He literally rode a horse to and from the one-room school house he attended–that is, until the family was forced by the Great Depression to move south in search of more economic opportunities. There, the hardships continued: his father died when he was 15, his mother was often ill, and the family remained poor. Throughout it all, David persisted. Although an elementary school teacher once told his parents, “David can’t learn,” he nonetheless was awarded a full scholarship to attend college, eventually earning a Ph.D. in psychology from the University of Chicago. Over the course of his career, he taught, did research, and was a professor at Harvard, Cornell, and eventually, the University of Cincinnati.
Ever since I first read his study, I’d wondered about the person behind the research. Internet searches, as I mentioned above, were futile. I did learn from a brief online obituary that he had died in March 2004–sadly, just a few years before his findings would begin influencing our own work. I sent letters and emails to various people and Universities, all to no avail.
Recently, I managed to find a potential link to one of his, now adult, children. I reached out via Facebook, and the rest is history. We’ve spoken at length on the phone. In response to my request, I was given a series of photos, including the one in this post. Most special, however, was a personal history Dr. Ricks wrote for his grandchildren. Reading it gave me, I believe, insight into the traits that drove him. When writing about what his parents had taught him to value in life and relationships, he said, first, honesty, and second, courage.
Recent research has finally provided some answers to the question Ricks posed so many years ago (Golberg, Babbins-Wagner, Rousmaniere, Berzins, Hoyt, Whipple et al. 2016): Why are some therapists more effective than others? Put succinctly, the amount of time they engage in deliberate practice is a significant predictor of how effective they become. Indeed, top performing clinicians devote twice as much time to this process than their less effective counterparts. What does it involve? Three things: (1) ongoing measurement of one’s results; (2) continuous identification of specific errors and targets for improvement; and (3) development, testing, and successive refinement of new ways of working.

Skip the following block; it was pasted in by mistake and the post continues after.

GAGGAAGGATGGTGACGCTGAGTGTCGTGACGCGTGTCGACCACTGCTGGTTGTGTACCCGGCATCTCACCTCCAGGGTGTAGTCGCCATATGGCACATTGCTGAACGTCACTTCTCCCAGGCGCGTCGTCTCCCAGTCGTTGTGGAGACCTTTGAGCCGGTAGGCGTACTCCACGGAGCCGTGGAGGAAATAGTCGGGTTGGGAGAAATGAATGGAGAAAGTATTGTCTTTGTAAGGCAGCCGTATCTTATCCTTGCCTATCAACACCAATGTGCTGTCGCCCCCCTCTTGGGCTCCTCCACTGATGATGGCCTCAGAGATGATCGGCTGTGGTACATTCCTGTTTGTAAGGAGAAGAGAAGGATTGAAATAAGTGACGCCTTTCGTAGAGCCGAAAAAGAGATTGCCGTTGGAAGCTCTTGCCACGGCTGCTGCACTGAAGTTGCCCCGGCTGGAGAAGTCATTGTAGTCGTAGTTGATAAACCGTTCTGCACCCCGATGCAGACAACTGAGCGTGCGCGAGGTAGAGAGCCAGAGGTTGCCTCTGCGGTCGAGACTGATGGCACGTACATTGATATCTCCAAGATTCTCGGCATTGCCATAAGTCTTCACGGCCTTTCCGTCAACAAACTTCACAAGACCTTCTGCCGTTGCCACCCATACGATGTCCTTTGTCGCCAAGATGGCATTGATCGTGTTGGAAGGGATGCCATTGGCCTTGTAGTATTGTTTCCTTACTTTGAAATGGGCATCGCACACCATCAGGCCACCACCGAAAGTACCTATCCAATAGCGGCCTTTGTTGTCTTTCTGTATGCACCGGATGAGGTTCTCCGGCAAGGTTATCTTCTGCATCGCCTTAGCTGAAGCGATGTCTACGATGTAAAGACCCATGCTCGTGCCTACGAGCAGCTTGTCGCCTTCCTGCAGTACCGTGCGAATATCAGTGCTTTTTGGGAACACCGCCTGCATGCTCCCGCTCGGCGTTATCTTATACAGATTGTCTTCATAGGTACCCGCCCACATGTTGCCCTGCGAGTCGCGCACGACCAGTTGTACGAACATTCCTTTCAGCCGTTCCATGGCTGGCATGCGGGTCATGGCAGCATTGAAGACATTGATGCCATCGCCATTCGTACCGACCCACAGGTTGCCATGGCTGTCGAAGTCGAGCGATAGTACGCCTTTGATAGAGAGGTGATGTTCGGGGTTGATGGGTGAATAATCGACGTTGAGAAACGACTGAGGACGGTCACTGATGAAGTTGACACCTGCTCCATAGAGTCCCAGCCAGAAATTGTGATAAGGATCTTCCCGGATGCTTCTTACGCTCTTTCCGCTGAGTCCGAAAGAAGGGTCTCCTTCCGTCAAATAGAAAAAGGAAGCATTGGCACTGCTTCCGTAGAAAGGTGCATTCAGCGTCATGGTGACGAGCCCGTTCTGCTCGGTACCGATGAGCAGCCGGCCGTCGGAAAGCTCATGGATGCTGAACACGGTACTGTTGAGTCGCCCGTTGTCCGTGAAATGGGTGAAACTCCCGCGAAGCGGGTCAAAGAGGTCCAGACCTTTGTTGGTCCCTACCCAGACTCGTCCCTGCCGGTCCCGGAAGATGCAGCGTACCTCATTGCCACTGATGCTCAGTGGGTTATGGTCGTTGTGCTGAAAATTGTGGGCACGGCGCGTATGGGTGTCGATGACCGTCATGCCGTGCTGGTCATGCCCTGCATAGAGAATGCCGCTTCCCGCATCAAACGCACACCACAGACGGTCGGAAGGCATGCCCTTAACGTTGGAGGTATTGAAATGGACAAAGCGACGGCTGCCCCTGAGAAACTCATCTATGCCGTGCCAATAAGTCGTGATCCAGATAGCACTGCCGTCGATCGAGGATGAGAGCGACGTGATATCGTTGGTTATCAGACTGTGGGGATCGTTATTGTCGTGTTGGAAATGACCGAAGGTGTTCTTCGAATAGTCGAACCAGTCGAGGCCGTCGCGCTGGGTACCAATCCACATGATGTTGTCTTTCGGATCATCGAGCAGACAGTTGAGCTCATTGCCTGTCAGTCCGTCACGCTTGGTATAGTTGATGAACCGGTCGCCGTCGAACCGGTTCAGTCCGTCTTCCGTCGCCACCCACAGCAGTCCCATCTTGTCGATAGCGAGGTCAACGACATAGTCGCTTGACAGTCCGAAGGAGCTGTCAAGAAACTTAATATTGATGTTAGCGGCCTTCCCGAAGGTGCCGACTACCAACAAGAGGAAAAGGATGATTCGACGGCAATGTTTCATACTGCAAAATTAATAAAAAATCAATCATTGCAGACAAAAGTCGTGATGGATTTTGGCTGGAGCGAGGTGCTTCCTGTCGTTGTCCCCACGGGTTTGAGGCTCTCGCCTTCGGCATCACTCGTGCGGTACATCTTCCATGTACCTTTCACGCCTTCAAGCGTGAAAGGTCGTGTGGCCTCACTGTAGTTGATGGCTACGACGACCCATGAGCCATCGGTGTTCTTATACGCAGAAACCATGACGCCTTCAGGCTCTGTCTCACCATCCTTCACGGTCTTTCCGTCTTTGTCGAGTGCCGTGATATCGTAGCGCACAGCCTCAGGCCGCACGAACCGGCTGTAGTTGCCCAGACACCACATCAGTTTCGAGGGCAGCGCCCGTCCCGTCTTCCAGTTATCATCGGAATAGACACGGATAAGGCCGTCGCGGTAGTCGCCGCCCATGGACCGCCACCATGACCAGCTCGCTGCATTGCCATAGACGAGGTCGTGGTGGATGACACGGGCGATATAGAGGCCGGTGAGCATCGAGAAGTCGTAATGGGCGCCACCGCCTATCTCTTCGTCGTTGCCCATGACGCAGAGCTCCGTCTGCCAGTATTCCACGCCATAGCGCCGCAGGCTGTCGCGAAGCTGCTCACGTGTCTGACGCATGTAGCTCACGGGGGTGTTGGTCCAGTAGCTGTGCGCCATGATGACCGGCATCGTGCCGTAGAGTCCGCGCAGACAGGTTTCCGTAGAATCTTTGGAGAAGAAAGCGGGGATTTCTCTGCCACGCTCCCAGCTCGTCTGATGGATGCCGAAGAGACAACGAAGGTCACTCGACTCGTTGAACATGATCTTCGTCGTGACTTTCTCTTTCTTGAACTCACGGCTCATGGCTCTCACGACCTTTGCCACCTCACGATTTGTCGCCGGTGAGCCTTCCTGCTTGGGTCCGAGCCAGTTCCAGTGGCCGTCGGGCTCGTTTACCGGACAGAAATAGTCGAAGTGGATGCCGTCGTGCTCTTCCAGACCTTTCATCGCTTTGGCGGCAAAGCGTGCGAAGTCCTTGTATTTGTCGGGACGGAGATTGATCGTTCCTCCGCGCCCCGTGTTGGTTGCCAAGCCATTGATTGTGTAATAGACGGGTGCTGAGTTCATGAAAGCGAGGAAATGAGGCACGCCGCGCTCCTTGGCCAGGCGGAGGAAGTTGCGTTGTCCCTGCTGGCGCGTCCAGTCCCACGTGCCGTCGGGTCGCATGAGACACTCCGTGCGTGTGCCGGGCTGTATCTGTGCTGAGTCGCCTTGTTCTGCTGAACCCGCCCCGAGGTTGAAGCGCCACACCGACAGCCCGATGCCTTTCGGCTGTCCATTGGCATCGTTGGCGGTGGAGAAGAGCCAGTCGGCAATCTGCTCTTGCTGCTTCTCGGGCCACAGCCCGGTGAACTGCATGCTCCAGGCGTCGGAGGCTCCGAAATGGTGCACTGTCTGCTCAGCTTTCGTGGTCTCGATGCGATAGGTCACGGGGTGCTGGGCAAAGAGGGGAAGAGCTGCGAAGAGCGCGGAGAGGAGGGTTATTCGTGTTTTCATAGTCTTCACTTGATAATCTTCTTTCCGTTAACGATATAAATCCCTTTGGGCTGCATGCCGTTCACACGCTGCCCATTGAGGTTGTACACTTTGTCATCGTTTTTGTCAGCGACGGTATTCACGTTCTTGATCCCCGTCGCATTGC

Still the topic remains controversial and the subject of much misunderstanding. “Please don’t mention anything about supershrinks,” an agency manager advised in hushed tones during a recent phone conversation we were having about topics for a potential in-house training. When I asked, “Why?” they explained, “Clinicians already feel ‘put upon.’ They don’t want to hear about needing to compete with the best.” No wonder this research, I instantly thought to myself, is so off putting. I attempted to clarify, “It’s not about competing with others or even becoming a supershrink, it’s about trying to get a grip on what each of us can do to improve our effectiveness.”
My question to you is, “Did I get the job to do the workshop at that agency?!”
Interested in your responses!
Until next time,
Scott D. Miller, Ph.D.
Director, International Center for Clinical Excellence
P.S.: Registration for the March 2019 Intensives in Chicago is open. I know it may seem like a long way off in the future, but these trainings have sold out months in advance for the last several years. Click now on the images below to join colleagues from around the world for the fun, interactive, and learning-rich experiences.